A couple of years ago, I saw Man of Steel and didn't hate it. It didn't cause me anger when a young, unsure of himself Superman snapped the neck of his equally-super enemy in order to save an innocent family. Many people reacted badly to this sequence as canonically Superman has always refused to kill, instead insisting on finding "another way." While I see this argument, I did not object as I took the events as presented to me, even Superman's anguished scream afterwards, indicating that he wished that he could have found a better alternative. This told me that Superman did not spring onto the scene with his values fully-formed and inviolable, but someone who was still trying to find his place in a world that was not prepared to receive him.
This theme stood out to me throughout the film: Superman as a man doing the best that he can, looking to be accepted and trying to do the right thing. And while I know that director Zak Snyder can have difficulties with telling a strong story, his ability to show us "pretty pictures," that is, exceptional visual sequences is unparalleled in the superhero film genres.
Now we get to Batman v Superman: Dawn of Justice.
Zak Snyder has never been a target of harsh criticism from me, as everything I've seen from is very well done, from a visual perspective, and that is typically what I notice far more than anything else. But this movie disappointed me.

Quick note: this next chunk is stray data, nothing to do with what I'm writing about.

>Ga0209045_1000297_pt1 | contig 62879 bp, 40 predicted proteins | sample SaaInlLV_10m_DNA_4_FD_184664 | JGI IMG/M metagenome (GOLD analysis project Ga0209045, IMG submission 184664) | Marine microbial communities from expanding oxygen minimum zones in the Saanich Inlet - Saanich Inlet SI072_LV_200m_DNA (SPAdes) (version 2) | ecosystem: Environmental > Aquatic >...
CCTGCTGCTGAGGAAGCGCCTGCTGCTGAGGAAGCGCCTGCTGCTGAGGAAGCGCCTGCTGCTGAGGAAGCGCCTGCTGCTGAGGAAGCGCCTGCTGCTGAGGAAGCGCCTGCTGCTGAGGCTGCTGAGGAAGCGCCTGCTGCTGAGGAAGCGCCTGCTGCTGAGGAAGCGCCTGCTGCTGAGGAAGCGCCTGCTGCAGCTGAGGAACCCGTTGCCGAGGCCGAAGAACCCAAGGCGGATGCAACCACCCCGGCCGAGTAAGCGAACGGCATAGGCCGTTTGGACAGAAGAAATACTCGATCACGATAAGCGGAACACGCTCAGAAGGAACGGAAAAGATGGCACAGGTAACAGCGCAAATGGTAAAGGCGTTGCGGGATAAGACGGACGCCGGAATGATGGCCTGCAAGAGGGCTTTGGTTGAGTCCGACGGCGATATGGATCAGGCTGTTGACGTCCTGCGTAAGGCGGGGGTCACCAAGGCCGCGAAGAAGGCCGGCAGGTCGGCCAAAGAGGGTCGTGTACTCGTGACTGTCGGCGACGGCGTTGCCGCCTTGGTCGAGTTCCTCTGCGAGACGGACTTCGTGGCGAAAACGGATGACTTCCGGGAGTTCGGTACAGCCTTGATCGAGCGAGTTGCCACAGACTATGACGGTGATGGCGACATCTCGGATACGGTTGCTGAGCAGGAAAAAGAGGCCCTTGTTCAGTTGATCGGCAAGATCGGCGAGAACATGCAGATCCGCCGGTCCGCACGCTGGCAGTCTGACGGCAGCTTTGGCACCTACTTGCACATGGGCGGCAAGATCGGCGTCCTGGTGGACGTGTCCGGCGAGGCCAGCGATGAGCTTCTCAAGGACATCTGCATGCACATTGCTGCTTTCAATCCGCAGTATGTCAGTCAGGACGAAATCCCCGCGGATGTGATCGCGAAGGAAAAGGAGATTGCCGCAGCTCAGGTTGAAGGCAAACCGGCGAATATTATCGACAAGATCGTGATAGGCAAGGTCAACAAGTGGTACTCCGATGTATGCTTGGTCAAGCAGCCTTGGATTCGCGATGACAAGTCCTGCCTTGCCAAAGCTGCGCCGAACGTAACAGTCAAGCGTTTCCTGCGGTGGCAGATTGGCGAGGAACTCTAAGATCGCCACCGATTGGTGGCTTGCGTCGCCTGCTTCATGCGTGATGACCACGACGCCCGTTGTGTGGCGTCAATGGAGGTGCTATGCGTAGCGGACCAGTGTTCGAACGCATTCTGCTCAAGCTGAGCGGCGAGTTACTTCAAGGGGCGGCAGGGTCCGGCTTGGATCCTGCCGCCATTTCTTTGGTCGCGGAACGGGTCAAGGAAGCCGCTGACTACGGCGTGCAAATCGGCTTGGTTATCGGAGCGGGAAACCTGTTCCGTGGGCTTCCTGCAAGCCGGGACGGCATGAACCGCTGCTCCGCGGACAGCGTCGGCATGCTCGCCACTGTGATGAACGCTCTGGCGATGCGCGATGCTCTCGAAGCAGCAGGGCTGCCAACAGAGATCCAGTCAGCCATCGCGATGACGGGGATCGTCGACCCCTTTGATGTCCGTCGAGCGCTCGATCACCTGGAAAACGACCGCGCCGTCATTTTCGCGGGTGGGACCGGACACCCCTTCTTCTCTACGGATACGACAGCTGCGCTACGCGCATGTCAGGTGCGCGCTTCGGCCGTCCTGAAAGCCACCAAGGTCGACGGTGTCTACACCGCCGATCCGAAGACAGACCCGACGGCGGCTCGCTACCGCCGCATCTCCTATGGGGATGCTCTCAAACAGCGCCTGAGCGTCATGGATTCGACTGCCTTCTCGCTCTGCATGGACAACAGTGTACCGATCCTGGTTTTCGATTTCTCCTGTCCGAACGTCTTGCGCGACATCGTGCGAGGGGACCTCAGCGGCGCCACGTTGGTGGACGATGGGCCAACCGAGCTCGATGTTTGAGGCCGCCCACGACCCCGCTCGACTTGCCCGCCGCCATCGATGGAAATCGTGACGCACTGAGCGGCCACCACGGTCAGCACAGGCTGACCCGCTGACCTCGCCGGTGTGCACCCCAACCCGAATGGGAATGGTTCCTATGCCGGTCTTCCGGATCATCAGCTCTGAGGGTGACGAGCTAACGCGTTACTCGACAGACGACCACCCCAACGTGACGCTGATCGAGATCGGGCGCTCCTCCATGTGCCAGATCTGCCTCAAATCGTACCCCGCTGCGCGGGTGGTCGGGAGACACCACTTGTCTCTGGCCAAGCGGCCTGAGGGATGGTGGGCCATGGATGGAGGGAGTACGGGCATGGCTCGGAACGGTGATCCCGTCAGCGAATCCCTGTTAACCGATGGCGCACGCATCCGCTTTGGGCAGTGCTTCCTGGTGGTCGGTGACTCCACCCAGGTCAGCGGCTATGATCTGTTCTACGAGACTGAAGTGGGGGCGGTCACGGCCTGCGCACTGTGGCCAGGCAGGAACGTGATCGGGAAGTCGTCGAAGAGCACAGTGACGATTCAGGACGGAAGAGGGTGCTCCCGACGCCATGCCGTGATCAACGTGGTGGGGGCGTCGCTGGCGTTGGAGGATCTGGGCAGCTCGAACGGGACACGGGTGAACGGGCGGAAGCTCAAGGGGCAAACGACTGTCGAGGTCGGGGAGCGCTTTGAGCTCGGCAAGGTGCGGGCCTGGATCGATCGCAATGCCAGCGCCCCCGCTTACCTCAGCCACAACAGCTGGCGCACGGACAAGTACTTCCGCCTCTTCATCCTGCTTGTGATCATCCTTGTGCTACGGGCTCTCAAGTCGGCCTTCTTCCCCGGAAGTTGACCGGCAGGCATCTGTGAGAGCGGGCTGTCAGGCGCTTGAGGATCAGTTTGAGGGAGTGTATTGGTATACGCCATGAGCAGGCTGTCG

I probably should mention that there may well be spoilers in my critique, so turn back now if you haven't seen the movie yet.
As a way to become more effective in this mission of providing content for this blog that is worthwhile to Christian Geeks, I felt that I needed to improve my awareness of comic book characters, their histories and their motivations. As a result, a number of well-done histories of both general comic book characters and Superman in particular, have landed on my shelves. What I learned is that historically, Superman has often been portrayed as more at ease, smiling, even laughing on occasion. He is serious when he has to be, but is far less the brooding anti-hero that is Bruce Wayne/Batman. In fact, they are at opposite ends of the spectrum in this regard. So for Superman to still be portrayed in this way, as he seems to be in this movie, makes me wonder about character development. In Man of Steel, Superman killed General Zod. How did that action impact his worldview? Has he struggled with that decision? We really don't get any insight from Clark Kent/Superman in this movie. Yes, it has been something like eighteen months to two years later, but I would want to see some development here, even if it were in an offhand comment to Lois Lane. There really appears to be very little, if not zero, character development between Man of Steel to this film. And for someone who usually doesn't notice to point that out, that's saying something. But that is not the end of my issues with this film.
Let me start with the other characters. Most of them, including Ben Affleck as Bruce Wayne/Batman and Amy Adams as Lois Lane were fine. I really don't have anything but minor quibbles (such as I would prefer Lois to be a brunette than a redhead) with them. But Jesse Eisenberg as Lex Luthor has me rolling my eyes. His twitchy, Asperger-like delivery grew tiresome for me very quickly. I'm not sure I have ever seen him in a film that I've cared for his character at all, so that may be more a personal preference for me than anything of substance. Really, the only character I found interesting and wanted to know more about was Wonder Woman, and she was not a featured character.